In a one-person corporation, having an annual meeting may seem like a waste of time, but it most definitely is not. All of the legal, financial and tax benefits of having a corporation are only available if the corporation is treated and recognized as a separate entity from the person, who created it. One of the greatest benefits of having a corporation own your business is that your family home and your personal property can be protected if there is anyone decides to sue your business. A properly formed and operated corporation is an important element in any asset protection plan.

The corporation's ability to shield you from personal liability is lost if the existence of the corporation is not documented. Under the law, a corporation has all the legal rights and protections of any human. However, since the corporation is not human, the only proof that is exists is based on its documents. The minutes of the annual meeting is one its most important documents.

During this meeting, the shareholders elect the board of directors, who in turn hire the corporation's president, vice-president, secretary and treasurer. All of the major actions taken by the corporation should be approved or ratified by the board of directors and described in the annual minutes.

If important tax matters are properly documented in the annual minutes, then the corporation has an additional level of protection if there is an audit by the IRS. The annual meeting should include participation of the company's tax-preparer, because some valuable corporate tax benefits are required to be documented before the end of the tax year. The company's business lawyer should also be requested to review prior actions and to assist with future plans.

Richard Nevins has been an attorney for 18 years. His law firm provides legal advice in estate planning and small business law. For more information about trust and wills, please see the website for Richard Nevins at www.RiversideTrustLaw.Com. Attorney Nevins is also available to speak to your organization about trusts and estate questions. You can contact his office to arrange for a seminar at (951) 750-6630 or by email at Richard@RiversideTrustLaw.Com.

Tiger back on the prowl?

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Woods appears ready for Masters this week.

By Leland Stein III

At the risk of sounding like a homer, it was great watching golf again (lol). Especially since Tigers Woods was in the hunt for a win at the Arnold Palmer Invitational at Bay Hill in Orlando. I’m not trying to minimizing the efforts of so many great golf professionals on the PGA Tour, including the up and coming group of young golfers that is making the sport as competitive as ever.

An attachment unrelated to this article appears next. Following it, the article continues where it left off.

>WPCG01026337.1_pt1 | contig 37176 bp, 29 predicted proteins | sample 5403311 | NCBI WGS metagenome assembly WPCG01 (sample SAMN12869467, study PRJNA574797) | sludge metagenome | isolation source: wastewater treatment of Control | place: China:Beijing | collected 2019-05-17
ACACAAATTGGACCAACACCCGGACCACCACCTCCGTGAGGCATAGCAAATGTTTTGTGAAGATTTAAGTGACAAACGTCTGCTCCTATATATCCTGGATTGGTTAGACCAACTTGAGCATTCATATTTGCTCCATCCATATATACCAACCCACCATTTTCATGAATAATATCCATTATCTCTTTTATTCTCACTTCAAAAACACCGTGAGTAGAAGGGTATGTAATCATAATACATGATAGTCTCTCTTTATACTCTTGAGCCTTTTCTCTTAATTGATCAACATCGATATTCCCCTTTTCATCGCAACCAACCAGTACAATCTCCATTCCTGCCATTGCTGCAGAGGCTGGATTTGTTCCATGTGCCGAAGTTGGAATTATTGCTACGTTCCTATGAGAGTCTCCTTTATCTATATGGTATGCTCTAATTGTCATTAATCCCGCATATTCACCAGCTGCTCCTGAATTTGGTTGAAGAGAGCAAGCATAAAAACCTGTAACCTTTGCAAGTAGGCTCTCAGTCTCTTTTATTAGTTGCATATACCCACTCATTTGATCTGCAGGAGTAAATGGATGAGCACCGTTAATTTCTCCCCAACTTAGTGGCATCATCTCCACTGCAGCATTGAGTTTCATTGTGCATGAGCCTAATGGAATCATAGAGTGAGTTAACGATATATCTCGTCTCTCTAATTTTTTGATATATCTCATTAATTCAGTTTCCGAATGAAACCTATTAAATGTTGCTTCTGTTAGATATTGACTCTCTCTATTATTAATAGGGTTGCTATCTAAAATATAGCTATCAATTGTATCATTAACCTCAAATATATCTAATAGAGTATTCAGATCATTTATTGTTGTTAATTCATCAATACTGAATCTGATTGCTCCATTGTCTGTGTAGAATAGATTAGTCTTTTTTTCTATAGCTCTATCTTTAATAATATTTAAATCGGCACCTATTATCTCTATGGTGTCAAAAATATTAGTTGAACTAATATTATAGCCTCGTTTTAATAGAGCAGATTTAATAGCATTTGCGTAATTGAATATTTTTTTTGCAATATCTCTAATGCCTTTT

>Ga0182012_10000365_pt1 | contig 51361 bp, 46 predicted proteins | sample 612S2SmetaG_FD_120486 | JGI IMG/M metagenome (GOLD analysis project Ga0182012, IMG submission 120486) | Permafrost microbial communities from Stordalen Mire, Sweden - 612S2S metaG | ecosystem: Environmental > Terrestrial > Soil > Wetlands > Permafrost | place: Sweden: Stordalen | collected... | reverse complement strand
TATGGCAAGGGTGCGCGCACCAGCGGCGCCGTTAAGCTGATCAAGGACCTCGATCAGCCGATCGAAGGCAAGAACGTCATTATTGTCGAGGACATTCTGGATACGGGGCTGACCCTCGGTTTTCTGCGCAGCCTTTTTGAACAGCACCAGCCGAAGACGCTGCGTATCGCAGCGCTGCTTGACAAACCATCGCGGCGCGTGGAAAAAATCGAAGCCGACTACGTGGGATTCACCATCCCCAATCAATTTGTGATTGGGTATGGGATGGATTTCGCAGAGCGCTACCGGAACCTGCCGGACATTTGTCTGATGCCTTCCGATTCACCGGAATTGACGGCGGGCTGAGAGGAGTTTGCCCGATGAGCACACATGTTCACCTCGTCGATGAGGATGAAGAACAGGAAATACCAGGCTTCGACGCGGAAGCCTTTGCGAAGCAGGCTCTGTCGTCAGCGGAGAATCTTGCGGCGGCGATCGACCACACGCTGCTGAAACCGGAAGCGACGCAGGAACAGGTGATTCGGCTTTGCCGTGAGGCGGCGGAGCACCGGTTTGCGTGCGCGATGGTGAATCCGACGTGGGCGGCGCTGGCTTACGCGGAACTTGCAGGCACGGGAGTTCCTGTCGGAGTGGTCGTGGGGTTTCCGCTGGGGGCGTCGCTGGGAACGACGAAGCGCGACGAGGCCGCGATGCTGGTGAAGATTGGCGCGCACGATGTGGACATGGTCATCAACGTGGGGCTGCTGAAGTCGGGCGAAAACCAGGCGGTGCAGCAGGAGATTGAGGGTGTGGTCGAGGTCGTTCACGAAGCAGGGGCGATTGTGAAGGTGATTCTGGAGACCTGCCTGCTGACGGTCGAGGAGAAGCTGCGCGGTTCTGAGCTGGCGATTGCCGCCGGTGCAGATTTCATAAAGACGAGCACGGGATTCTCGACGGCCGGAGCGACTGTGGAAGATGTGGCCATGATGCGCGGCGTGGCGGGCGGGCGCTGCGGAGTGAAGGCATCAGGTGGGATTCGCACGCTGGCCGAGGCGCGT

But for me, there is something – I have to use my ‘60’s vocabulary here – groovy about seeing Woods in his red shirt and black pants prowling the final 18 holes with a chance to win; it gets me kind of excited and eager to watch a slow game like golf on television. My wife was even watching the tournament off and on with me. She would periodically yell at me, “Is Tiger still in the lead?”

Now I’m pretty sure this was not just happening in the Stein household, but in many homes across the country. The documented PGA television rating when Woods is in contention clearly shows that the Stein household is not alone in this.

I’m sure thousands of others are wondering if Woods is really back and if this is his very real first step to getting back towards reclaiming world golf domination with his five-stroke victory at Bay Hill?

By ending his 30-month winless famine and triumphing for the 72th time on the PGA Tour, Woods showed that he’s quite capable of finishing first in an elite stroke-play tournament against a strong field.

He had not won since September 2009 and I was questioning if he had lost his mojo. I think that is what bothered me the most about Woods decent into the golf abyss. Surely any man that gets caught cheating on his wife is put in a position of scorn.

However, I was totally shocked that Woods let the media and public perceptions affect him so greatly that he appeared to lose his self-confidence and self-esteem. Now to be balanced, he did have very real injury problems that required surgery. Surely that had a negative effect on his ability to swing his clubs and negotiate a golf course.

But the style in which Woods won at Bay Hill is what got me giddy. He built a lead through the first three rounds with inspired all-around play. Final day competitor Graeme McDowell tried to make it interesting after Woods’ first-hole double bogey pushed his lead to three. However, Woods seemed to regain his mojo at Bay Hill. Yeah he tossed a club after a bad hit off a tee, and, the camera caught his cussing at himself after a makeable putt he missed. I like that passion. The fact of the matter is that is the type of energy it takes for any superstar athlete to ascend to the elite level.

We will all soon see if Woods’ rebirth is worthy of a cigar as the golf crown jewel, the Masters, start this week and he’ll be the favorite. Woods has never really given credence to the fact he has been on a protracted slump, instead he has always said he feels he can still win and every time out he expects to or at least tries to win.

No matter, after the Bay Hill win there was obvious joy in his demeanor and spirit as he walked off the course to rousing cheers. "It does feel good,” Woods told reporters just before signing his card. “It feels really good. It's been a lot of hard work."

Woods finished at 13-under 275 for his 72nd PGA Tour win, one short of Nicklaus for second place on the all-time career list. But that's not the record Woods wants. He has 14 majors, four short of the Nicklaus standard, and he tries to end a four-year drought at the Masters this weekend. For me, Woods at the 1997 Masters drowning in tears while in a prolonged embrace with his father, Earl, who was recovering from heart bypass surgery and ignored doctor’s orders by attending, took precedence for me over Tiger being the first man of color to win a major championship. He set a tournament-record 18-under-par 270 at the very young age of 21. He has won four Masters Titles overall. Leland Stein III can be reached at lelstein3@aol.com or Twitter @LelandSteinIII Tiger Woods at the Buick Open in 2009. – Andre Smith photo